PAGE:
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Libre Office Calc. Here is what my final table looks like. All in one. Then have a shots template calc sheet where I enter the chrono data to get the average velocity, ES, SD, max, min. which then is put in this final spreadsheet. Finally, export the table as a PDF (built into LibreOffice) and good to go. The chrono data is placed in a notebook to be brought back to the house and entered.
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File Type: png loadtableexample.png (130.3 KB, 73 views)
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Last edited by rclark; March 4, 2016 at 03:53 PM.
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Old March 4, 2016, 04:55 PM   #7
LE-28
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God I feel old. I'm still using an old spiral wound note tablet from 1972 when I started reloading. I write them all down, I don't want to repeat poor loads from the past.
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Old March 4, 2016, 05:18 PM   #8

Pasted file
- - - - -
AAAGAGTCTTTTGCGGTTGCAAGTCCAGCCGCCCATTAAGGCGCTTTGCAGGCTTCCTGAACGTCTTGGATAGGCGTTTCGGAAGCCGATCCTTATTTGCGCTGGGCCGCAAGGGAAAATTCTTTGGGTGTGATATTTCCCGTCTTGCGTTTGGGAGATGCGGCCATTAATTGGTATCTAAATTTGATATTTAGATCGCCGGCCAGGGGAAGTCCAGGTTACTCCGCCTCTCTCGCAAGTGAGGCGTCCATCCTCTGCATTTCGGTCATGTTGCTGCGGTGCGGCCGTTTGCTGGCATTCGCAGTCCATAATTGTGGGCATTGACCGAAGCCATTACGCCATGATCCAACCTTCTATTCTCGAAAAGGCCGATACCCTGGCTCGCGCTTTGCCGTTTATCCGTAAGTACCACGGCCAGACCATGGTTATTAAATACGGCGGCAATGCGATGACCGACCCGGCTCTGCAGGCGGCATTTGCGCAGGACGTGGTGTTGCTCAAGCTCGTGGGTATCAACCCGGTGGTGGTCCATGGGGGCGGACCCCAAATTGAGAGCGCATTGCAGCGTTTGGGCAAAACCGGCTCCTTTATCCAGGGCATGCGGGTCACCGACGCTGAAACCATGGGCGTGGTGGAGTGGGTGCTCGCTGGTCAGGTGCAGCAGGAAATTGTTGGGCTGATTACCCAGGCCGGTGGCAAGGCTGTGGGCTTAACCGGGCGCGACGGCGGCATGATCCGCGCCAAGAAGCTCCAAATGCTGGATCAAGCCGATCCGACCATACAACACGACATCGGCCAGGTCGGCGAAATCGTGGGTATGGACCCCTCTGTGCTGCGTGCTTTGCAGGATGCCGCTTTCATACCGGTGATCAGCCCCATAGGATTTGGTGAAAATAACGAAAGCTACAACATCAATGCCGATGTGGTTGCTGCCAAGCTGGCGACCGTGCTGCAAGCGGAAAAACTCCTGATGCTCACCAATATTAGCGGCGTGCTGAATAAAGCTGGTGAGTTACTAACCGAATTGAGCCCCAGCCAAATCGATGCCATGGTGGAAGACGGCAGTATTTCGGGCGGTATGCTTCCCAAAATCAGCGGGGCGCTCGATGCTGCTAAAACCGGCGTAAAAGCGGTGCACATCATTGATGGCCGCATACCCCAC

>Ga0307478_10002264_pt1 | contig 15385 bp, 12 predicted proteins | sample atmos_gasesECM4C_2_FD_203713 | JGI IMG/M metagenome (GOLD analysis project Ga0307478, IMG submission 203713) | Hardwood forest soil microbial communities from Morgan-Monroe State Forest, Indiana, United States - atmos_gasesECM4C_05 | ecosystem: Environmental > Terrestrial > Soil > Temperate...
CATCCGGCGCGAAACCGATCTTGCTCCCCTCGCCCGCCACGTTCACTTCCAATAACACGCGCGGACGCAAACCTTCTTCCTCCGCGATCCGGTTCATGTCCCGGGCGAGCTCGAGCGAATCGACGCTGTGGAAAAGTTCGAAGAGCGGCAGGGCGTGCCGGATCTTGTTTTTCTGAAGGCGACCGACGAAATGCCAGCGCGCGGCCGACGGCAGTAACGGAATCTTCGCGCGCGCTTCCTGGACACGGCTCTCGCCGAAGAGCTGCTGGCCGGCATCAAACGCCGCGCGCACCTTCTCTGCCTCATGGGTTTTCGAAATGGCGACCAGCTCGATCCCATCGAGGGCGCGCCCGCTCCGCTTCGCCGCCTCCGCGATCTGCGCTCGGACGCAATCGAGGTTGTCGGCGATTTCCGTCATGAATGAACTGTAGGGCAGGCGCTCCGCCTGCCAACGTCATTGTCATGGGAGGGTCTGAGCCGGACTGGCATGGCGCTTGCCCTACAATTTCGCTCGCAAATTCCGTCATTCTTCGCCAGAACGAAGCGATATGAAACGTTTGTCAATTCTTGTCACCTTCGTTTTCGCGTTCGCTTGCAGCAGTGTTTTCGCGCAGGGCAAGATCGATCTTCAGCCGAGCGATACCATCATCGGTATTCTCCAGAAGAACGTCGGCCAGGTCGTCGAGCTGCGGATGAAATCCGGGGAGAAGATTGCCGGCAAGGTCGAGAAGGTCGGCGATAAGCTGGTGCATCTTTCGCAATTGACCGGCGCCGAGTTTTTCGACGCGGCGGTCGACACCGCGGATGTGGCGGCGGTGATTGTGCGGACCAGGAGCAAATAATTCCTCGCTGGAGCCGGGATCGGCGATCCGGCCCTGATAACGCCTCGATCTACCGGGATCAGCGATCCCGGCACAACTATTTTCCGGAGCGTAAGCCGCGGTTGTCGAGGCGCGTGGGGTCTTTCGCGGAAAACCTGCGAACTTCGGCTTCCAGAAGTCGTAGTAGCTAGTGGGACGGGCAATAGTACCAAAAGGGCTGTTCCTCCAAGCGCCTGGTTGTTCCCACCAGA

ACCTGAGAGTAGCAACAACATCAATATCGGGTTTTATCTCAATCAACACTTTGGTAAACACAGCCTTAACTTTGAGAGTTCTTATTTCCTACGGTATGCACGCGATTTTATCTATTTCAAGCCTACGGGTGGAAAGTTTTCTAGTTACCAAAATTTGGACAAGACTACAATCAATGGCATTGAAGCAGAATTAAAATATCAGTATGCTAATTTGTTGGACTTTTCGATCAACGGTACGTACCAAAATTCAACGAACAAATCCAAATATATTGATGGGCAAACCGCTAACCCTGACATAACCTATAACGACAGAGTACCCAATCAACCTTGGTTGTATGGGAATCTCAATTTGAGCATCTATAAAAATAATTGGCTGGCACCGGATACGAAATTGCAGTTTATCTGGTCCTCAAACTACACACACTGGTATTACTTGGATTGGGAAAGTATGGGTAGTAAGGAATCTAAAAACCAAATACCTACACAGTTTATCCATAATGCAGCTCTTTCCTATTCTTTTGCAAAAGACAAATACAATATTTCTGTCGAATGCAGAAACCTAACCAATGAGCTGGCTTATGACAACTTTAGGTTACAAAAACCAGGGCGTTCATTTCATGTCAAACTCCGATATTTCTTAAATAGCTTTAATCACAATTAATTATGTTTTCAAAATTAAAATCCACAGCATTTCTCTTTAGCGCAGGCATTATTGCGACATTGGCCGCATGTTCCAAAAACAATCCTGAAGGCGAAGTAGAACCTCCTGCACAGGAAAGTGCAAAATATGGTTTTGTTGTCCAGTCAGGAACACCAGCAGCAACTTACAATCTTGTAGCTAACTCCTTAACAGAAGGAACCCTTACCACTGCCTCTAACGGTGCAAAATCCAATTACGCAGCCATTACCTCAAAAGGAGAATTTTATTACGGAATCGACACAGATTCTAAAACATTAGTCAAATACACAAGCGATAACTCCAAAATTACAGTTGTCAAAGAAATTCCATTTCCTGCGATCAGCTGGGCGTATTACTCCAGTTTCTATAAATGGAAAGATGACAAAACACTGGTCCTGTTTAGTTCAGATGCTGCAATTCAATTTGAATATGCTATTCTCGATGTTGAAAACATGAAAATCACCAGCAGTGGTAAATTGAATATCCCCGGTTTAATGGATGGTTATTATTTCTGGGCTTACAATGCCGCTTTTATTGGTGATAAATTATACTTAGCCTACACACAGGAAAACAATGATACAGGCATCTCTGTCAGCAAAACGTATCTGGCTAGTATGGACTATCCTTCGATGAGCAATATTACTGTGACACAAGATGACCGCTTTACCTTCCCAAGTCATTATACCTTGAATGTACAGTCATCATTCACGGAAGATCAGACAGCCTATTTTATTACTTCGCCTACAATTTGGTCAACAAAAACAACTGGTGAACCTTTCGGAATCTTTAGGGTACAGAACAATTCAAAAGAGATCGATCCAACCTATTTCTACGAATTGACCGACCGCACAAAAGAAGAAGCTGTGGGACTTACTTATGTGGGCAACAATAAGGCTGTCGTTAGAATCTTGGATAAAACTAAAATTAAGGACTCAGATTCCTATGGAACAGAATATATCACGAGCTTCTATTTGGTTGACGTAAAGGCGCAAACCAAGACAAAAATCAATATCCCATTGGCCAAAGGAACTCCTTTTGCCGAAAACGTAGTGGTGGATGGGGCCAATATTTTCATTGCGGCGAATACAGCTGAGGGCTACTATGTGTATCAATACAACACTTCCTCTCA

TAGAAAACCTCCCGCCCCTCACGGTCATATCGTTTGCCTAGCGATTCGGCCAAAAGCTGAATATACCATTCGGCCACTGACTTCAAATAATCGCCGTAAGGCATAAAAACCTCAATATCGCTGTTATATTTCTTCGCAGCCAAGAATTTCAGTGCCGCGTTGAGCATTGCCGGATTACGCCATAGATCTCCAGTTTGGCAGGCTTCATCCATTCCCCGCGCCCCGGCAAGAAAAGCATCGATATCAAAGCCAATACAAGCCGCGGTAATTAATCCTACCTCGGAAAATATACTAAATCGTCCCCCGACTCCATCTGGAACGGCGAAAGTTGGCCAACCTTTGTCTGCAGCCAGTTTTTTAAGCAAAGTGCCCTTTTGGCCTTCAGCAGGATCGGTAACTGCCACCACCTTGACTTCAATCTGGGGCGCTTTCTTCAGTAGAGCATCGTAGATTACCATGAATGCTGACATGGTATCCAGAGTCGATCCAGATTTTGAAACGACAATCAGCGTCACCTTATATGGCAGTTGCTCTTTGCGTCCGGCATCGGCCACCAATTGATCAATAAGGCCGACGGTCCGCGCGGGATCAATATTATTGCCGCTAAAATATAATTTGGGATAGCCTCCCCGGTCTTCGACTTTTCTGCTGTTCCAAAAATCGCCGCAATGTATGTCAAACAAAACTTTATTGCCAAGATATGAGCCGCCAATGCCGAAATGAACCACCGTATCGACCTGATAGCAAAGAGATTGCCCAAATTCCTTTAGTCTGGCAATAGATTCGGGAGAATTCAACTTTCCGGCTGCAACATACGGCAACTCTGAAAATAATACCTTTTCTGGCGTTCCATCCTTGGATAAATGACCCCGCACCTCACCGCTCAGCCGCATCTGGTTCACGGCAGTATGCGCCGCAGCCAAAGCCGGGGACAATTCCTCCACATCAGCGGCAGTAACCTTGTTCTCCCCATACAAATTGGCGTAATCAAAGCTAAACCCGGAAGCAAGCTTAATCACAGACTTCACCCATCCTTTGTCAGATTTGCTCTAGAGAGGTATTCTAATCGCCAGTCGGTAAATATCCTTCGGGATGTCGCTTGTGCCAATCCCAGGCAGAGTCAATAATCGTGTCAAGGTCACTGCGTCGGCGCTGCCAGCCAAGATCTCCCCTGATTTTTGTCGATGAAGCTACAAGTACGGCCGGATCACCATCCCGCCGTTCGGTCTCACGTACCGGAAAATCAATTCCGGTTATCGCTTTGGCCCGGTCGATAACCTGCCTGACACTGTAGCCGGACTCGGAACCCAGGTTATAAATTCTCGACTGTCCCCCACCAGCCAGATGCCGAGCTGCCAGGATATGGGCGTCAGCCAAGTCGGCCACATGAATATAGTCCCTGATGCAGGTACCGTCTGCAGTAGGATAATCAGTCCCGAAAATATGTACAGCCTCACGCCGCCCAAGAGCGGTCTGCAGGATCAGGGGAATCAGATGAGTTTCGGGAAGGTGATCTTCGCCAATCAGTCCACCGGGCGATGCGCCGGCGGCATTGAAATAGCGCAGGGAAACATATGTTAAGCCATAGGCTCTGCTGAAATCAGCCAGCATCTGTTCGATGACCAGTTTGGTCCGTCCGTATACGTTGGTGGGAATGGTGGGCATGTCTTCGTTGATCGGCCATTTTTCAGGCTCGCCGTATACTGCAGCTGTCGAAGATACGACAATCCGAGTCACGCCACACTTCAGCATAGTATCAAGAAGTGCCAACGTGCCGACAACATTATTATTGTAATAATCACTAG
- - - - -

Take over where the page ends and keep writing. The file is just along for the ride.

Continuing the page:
jwrowland77
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Quote:
Originally Posted by LE-28 View Post
God I feel old. I'm still using an old spiral wound note tablet from 1972 when I started reloading. I write them all down, I don't want to repeat poor loads from the past.

I have composition notebooks as backup just in case spreadsheet crashes.

Plus I have small composition notepads that I take with me to the range that easily fits inside my range bag to make notes when shooting a load with the conditions.
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Old March 5, 2016, 10:08 AM   #9
Road_Clam
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Big +1 for creating an excel spreadsheet. I have over 550 different recipies tested and documented. Excel can sort the data based upon what specific circumstances I'm looking for. The more data averages you accumulate the more consistiantly accurate your loads become plain and simple. To the OP , PM me if your interested in seeing my spreadsheet. I can email it to you.